Exploring the Mind-Body Connection to Painful Sex
Pain during sex isn’t in your head… but it can ‘get into your head’.
The medical community recently had a major a-ha moment about painful sex. It’s something the women who suffer from it have always known – but the results of a recent study about it could be a game-changer for treatment.
Whether you have a clinical diagnosis like vaginismus or dyspareunia, or you just know that sex hurts, painful sex is a common problem - almost half of all women will experience it at some point in life. More than 20% of premenopausal women say sex is painful; the prevalence is higher in women under 30. For some, it’s difficulty during intercourse; for others, it’s significant pain upon penetration. Still, others may not be able to experience penetration at all.
For years, doctors told women the pain was ‘all in their heads’; a conclusion that not only misdiagnosed the problem but also led to scattershot psychological and physical ‘treatments’ – from a glass of wine with sex to surgery - that did more harm than good. The emergence of women's physical therapy focusing on sexual function has helped the medical community understand the pain is real, and it’s often in the pelvic floor muscles. But there is no denying that painful sex takes an emotional toll on every patient.
Results from Research on the Mind-Body Connection and the Impact on Painful Sex
Inspired by an increased focus on the mind-body connection regarding general pain management, European researchers recently looked at the connection between the physical and psychological aspects of painful sex. Their study – the first of its kind, believe it or not! – followed a group of women aged 25-76 years. They were selected from among participants in a broader study about female sexual health who also reported sexual pain, and the results were further compared to other studies about chronic pain in general. Here are just a few key takeaways: the physical pain is real. The team concluded that multiple medical conditions can lead to painful sex, including “endometriosis, muscle tension, pelvic infection, pelvic injuries, pelvic trauma”. The pain can be localized in the genitals or felt more widely throughout the pelvic region and other parts of the body. Sex shouldn’t hurt. If it’s painful for you, any one or more of these treatable issues could be the cause. Don’t assume it’s all in your head, and don’t let a medical professional convince you that’s the case. Ask them to screen for every possible physical cause. The psychological risk is real, but it’s not ‘one size fits all’.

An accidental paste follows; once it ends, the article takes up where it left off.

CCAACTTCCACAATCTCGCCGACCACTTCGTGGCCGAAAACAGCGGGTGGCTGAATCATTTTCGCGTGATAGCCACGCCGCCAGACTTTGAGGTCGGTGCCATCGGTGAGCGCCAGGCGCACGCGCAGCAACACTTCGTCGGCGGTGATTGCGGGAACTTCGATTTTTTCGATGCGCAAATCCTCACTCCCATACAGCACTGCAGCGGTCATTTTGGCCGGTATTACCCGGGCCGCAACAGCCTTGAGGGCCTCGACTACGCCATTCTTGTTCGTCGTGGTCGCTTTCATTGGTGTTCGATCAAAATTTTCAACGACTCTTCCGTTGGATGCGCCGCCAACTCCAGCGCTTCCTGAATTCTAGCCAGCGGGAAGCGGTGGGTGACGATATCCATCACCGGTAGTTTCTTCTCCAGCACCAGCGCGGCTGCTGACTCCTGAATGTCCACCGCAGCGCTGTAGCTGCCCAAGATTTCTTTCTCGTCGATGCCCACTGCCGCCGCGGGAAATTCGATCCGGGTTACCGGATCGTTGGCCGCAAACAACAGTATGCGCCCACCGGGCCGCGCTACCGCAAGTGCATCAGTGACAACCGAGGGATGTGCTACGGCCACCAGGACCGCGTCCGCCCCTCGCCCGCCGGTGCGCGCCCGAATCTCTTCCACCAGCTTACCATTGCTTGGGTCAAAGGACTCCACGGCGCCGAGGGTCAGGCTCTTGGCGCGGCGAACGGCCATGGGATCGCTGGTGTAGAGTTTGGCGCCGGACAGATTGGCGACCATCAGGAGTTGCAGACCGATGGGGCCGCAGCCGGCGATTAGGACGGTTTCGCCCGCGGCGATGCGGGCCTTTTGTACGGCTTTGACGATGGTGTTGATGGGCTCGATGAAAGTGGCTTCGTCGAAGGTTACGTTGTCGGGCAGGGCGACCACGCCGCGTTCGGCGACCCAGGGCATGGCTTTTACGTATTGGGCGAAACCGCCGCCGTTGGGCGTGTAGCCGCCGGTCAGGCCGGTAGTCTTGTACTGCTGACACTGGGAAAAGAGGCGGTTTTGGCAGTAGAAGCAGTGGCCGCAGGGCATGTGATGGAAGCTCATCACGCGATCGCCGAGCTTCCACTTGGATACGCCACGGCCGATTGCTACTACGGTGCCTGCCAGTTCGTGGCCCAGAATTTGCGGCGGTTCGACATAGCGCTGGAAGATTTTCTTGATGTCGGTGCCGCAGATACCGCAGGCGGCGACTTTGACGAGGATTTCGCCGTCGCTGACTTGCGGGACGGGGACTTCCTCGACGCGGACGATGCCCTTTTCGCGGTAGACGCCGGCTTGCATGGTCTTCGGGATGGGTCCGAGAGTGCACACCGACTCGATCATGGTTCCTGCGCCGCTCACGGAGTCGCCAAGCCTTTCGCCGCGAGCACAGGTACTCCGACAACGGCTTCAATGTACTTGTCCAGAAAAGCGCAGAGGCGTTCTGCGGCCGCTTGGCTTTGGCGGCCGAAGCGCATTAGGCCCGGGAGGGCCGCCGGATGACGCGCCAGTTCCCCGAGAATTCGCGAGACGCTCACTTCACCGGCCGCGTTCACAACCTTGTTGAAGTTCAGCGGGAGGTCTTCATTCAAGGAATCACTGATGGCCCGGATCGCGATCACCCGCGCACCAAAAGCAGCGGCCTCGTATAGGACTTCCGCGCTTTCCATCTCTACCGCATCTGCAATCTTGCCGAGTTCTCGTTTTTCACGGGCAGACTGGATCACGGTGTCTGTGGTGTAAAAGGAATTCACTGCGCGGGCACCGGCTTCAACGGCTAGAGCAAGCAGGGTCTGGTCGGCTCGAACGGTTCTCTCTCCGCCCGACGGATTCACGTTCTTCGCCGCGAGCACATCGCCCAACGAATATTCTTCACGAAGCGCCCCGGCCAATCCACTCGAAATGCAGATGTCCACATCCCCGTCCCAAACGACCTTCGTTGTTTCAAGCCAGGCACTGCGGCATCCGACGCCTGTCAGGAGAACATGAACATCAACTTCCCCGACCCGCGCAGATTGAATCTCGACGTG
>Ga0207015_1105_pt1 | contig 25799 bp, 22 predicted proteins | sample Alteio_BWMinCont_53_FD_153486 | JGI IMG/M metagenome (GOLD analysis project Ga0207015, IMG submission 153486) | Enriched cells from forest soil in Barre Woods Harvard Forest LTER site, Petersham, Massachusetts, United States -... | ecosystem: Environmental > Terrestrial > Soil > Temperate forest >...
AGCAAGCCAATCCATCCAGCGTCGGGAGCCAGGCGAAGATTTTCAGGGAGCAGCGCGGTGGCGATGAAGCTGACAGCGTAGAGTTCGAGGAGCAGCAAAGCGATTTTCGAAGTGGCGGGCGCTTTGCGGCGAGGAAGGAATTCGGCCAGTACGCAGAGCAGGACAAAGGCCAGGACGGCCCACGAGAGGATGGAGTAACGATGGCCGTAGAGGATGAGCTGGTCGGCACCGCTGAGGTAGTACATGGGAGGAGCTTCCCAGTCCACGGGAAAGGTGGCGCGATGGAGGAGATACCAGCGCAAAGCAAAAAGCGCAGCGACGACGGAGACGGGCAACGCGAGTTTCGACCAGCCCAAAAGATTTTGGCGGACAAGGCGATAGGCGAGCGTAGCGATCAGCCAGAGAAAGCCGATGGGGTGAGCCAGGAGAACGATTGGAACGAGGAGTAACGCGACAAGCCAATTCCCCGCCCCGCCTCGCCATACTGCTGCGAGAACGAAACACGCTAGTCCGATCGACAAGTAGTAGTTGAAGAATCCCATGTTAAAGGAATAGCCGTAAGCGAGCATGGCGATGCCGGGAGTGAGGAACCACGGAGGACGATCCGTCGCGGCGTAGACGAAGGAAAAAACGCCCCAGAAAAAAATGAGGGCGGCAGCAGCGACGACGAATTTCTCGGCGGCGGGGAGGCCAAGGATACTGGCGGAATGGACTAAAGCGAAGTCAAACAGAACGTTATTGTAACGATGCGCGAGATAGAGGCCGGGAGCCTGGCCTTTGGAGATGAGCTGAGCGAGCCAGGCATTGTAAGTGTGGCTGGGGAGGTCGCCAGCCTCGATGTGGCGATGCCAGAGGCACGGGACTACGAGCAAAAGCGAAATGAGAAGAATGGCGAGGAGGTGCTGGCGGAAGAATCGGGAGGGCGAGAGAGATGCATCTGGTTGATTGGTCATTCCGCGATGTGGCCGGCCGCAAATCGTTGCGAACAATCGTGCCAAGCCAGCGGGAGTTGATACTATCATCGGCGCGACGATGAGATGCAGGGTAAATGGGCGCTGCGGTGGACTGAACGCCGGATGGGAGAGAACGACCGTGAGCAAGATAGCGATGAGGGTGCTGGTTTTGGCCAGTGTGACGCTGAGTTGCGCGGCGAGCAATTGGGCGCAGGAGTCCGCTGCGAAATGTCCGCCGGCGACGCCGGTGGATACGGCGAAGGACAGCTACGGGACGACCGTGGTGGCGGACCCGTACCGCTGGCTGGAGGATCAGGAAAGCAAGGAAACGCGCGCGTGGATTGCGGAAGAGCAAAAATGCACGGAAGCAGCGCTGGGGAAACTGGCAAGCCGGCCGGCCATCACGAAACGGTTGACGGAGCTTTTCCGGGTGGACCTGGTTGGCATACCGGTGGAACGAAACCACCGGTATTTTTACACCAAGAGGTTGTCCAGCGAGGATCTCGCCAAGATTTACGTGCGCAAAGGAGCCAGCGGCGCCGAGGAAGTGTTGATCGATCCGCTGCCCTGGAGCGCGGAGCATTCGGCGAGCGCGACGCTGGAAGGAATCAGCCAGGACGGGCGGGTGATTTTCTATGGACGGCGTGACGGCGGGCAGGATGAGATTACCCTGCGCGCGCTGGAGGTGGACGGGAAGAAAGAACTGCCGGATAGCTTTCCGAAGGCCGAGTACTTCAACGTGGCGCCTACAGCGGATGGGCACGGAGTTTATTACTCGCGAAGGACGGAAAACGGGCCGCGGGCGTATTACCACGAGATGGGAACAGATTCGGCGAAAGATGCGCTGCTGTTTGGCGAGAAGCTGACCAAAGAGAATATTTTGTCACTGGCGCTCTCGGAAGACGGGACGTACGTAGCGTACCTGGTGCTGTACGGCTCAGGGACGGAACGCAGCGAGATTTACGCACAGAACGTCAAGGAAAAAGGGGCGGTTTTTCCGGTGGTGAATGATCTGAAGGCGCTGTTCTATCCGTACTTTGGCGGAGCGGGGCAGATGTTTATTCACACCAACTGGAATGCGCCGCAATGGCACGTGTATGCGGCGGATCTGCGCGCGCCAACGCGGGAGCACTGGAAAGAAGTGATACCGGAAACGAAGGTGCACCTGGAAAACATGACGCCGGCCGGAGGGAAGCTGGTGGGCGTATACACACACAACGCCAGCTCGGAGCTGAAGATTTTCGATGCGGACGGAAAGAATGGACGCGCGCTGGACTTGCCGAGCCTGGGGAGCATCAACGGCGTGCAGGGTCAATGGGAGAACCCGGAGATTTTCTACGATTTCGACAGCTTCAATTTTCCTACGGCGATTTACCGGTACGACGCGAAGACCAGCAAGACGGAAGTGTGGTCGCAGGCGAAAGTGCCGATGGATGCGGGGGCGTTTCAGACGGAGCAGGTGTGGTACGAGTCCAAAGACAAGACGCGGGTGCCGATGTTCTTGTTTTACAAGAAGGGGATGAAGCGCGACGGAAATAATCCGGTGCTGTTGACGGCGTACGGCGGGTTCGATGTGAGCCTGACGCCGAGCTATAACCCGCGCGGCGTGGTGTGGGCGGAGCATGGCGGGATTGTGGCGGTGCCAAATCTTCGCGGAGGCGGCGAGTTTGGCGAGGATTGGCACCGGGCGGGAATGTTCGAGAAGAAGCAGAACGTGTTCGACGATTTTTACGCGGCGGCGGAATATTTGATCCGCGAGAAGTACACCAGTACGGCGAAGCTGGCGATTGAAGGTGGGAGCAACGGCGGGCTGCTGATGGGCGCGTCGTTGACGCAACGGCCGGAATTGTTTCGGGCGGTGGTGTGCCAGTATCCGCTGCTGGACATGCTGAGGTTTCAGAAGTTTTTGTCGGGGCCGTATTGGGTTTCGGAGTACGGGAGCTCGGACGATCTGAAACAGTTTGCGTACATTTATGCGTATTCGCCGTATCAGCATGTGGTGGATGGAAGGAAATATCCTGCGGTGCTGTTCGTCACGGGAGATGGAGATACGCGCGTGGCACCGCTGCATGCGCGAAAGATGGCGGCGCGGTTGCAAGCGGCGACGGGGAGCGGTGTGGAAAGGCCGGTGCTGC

Past research shows that “untreated anxiety, depression, stress, and/or a history of sexual and physical abuse” are just a few of the psychological and social risk factors for sexual pain and other kinds of sexual dysfunction. But these researchers focused on just three specific psychological issues reported along with painful sex – depression, fear/avoidance, and pain catastrophizing (the mind’s tendency to magnify the pain or inability to stop thinking about it). For each category, and even within categories, they found differences between the type and severity of physical pain, the amount of time it lasted, and which treatments worked best. Their conclusion – psychotherapy is often helpful in addition to physical treatments in much the same way it helps patients deal with other types of chronic pain. And, just like in those non-sexual cases, there is no benefit to figuring out which symptom came first. As they noted, whether a psychological symptom “represents the cause or the consequence of pain”, treating it is key to managing the pain itself.
Early Intervention and Treatment Are Important in Addressing Painful Sex.
Early intervention and treatment are important. A unique part of this study was the researchers’ decision to look at short-lived pain (painful sex within only the previous four weeks) and chronic pain (painful sex from four years to throughout a woman’s sexual history). Of course, different issues led to different outcomes; however, women with higher levels of short-lived sexual pain tended to report that later painful sex was magnified, and/or that the pain became chronic. The team highlighted their recommendation of “early intervention to decrease pain levels in order to prevent chronification or magnification of pain”.
If you suffer from painful sex, the struggle is real – in both the physical and the psychological sense. But what matters most is getting a real diagnosis and treatment targeted to your needs as soon as possible. At Femina PT, we are happy to refer to and work with our trusted network of mental health professionals who understand the many dimensions of sexual pain… while we also work with providers to diagnose and treat your physical symptoms. Don’t wait to reach out for help. The sooner you get started on your journey to healing, the easier that journey will be for your mind and body.
Click here to schedule an appointment with one of our therapists and get your sex life back on track!
Burri A., Hilpert P., and Williams F. 2019. Pain Catastrophizing, Fear of Pain, and Depression and Their Association with Female Sexual Pain. The Journal Of Sexual Medicine 17:2 279-88.